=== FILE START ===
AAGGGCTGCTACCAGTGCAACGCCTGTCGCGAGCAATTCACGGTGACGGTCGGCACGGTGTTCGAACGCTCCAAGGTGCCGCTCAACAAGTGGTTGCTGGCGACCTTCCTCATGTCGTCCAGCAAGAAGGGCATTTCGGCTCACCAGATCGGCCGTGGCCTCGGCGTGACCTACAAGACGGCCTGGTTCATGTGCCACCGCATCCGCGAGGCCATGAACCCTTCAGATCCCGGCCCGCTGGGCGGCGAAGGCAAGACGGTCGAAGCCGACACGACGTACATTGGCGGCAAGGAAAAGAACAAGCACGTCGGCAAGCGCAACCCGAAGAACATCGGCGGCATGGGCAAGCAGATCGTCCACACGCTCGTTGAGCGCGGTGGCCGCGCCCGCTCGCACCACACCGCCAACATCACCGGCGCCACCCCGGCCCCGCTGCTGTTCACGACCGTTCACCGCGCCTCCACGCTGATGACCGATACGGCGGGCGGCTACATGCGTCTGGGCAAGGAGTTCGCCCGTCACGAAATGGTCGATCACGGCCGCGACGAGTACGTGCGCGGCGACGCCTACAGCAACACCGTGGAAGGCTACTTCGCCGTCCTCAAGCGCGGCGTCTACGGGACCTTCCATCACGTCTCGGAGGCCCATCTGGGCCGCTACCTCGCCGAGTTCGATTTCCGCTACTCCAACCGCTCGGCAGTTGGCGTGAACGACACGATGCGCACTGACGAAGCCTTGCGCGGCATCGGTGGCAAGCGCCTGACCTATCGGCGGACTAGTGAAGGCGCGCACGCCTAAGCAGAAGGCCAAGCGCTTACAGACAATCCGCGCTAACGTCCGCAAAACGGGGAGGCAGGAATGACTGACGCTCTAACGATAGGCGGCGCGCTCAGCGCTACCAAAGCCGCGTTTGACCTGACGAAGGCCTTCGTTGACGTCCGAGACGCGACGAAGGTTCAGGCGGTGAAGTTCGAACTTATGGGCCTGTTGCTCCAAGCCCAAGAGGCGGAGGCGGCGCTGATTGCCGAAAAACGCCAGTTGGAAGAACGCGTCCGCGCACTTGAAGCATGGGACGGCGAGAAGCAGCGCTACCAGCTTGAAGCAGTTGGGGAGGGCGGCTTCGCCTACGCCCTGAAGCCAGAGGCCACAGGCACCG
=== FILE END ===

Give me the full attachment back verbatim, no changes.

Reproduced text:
AAGGGCTGCTACCAGTGCAACGCCTGTCGCGAGCAATTCACGGTGACGGTCGGCACGGTGTTCGAACGCTCCAAGGTGCCGCTCAACAAGTGGTTGCTGGCGACCTTCCTCATGTCGTCCAGCAAGAAGGGCATTTCGGCTCACCAGATCGGCCGTGGCCTCGGCGTGACCTACAAGACGGCCTGGTTCATGTGCCACCGCATCCGCGAGGCCATGAACCCTTCAGATCCCGGCCCGCTGGGCGGCGAAGGCAAGACGGTCGAAGCCGACACGACGTACATTGGCGGCAAGGAAAAGAACAAGCACGTCGGCAAGCGCAACCCGAAGAACATCGGCGGCATGGGCAAGCAGATCGTCCACACGCTCGTTGAGCGCGGTGGCCGCGCCCGCTCGCACCACACCGCCAACATCACCGGCGCCACCCCGGCCCCGCTGCTGTTCACGACCGTTCACCGCGCCTCCACGCTGATGACCGATACGGCGGGCGGCTACATGCGTCTGGGCAAGGAGTTCGCCCGTCACGAAATGGTCGATCACGGCCGCGACGAGTACGTGCGCGGCGACGCCTACAGCAACACCGTGGAAGGCTACTTCGCCGTCCTCAAGCGCGGCGTCTACGGGACCTTCCATCACGTCTCGGAGGCCCATCTGGGCCGCTACCTCGCCGAGTTCGATTTCCGCTACTCCAACCGCTCGGCAGTTGGCGTGAACGACACGATGCGCACTGACGAAGCCTTGCGCGGCATCGGTGGCAAGCGCCTGACCTATCGGCGGACTAGTGAAGGCGCGCACGCCTAAGCAGAAGGCCAAGCGCTTACAGACAATCCGCGCTAACGTCCGCAAAACGGGGAGGCAGGAATGACTGACGCTCTAACGATAGGCGGCGCGCTCAGCGCTACCAAAGCCGCGTTTGACCTGACGAAGGCCTTCGTTGACGTCCGAGACGCGACGAAGGTTCAGGCGGTGAAGTTCGAACTTATGGGCCTGTTGCTCCAAGCCCAAGAGGCGGAGGCGGCGCTGATTGCCGAAAAACGCCAGTTGGAAGAACGCGTCCGCGCACTTGAAGCATGGGACGGCGAGAAGCAGCGCTACCAGCTTGAAGCAGTTGGGGAGGGCGGCTTCGCCTACGCCCTGAAGCCAGAGGCCACAGGCACCG